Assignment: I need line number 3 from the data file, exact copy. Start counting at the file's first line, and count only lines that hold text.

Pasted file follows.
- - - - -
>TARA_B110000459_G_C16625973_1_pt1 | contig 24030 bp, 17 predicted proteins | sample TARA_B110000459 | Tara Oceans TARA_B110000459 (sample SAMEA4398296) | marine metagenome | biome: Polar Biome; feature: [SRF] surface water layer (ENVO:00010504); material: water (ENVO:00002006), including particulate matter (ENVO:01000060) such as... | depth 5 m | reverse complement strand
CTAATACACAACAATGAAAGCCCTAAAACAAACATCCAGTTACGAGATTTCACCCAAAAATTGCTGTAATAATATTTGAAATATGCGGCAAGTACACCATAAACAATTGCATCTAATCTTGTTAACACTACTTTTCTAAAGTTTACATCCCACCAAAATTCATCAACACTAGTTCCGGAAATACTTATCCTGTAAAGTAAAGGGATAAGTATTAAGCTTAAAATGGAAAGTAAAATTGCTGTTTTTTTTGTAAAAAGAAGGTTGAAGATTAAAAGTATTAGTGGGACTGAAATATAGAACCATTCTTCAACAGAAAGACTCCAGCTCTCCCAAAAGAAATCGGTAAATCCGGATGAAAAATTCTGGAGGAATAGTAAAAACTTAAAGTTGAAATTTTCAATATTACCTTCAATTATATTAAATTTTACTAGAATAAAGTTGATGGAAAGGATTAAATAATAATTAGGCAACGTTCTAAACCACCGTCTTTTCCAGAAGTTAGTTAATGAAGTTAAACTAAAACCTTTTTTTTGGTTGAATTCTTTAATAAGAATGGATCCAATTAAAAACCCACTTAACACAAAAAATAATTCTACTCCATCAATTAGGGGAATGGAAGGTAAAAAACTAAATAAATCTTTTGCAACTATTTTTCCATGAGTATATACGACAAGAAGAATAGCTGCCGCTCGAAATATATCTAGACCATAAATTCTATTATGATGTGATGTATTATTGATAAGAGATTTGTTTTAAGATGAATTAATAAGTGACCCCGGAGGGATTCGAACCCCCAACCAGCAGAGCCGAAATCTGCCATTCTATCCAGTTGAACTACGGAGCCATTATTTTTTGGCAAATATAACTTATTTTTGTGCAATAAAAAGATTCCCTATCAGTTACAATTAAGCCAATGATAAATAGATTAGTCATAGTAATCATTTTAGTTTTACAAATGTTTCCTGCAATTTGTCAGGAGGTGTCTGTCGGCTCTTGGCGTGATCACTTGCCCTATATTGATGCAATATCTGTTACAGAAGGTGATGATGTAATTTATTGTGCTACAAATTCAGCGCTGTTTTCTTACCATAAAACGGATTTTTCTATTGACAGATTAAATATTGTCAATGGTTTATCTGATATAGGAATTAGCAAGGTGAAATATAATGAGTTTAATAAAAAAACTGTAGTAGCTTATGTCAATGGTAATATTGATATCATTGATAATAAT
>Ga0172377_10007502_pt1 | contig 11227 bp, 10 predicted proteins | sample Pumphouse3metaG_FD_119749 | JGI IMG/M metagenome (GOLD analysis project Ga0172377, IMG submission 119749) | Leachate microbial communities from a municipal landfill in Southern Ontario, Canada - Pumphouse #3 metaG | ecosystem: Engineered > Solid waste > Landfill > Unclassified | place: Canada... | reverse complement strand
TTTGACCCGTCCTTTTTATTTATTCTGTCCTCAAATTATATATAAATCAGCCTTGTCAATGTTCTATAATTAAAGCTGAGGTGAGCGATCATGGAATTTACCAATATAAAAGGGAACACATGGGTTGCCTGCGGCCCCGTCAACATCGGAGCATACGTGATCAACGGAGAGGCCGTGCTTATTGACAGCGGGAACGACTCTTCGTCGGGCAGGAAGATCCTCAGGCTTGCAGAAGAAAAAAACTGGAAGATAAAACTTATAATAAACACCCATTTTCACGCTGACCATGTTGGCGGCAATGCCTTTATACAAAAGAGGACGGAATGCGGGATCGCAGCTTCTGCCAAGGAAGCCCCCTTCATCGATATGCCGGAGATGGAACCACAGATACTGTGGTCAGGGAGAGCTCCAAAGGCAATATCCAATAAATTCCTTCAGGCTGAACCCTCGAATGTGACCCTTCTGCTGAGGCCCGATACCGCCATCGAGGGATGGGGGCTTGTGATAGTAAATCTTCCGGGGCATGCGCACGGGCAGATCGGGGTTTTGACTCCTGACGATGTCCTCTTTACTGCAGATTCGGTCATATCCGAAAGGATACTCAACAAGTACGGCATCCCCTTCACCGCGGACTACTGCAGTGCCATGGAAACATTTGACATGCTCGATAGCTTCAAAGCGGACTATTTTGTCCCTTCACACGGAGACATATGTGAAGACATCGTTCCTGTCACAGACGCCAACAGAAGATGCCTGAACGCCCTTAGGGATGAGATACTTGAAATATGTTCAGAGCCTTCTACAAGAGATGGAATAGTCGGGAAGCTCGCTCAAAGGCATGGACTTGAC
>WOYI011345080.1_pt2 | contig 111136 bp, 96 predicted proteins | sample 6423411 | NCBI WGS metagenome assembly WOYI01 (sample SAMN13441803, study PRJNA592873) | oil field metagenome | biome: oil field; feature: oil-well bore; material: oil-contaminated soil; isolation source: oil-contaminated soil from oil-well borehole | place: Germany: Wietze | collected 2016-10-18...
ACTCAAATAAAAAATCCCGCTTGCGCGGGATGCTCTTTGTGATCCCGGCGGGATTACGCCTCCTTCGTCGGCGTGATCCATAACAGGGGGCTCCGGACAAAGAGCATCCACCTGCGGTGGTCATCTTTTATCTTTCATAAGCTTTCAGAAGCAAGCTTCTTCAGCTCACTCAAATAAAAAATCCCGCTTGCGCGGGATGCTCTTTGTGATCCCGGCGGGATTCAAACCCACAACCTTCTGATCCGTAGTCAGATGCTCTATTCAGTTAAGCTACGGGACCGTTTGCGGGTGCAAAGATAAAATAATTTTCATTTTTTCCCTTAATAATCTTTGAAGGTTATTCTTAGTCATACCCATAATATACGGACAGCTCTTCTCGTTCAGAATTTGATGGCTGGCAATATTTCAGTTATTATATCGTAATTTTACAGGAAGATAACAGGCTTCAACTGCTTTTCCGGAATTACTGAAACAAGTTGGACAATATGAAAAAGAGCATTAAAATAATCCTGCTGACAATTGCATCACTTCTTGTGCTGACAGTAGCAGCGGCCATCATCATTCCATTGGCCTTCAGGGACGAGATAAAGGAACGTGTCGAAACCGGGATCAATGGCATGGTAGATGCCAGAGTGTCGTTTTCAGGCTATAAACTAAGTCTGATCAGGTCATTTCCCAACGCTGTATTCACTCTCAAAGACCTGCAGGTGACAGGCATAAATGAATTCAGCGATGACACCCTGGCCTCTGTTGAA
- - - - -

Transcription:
>Ga0172377_10007502_pt1 | contig 11227 bp, 10 predicted proteins | sample Pumphouse3metaG_FD_119749 | JGI IMG/M metagenome (GOLD analysis project Ga0172377, IMG submission 119749) | Leachate microbial communities from a municipal landfill in Southern Ontario, Canada - Pumphouse #3 metaG | ecosystem: Engineered > Solid waste > Landfill > Unclassified | place: Canada... | reverse complement strand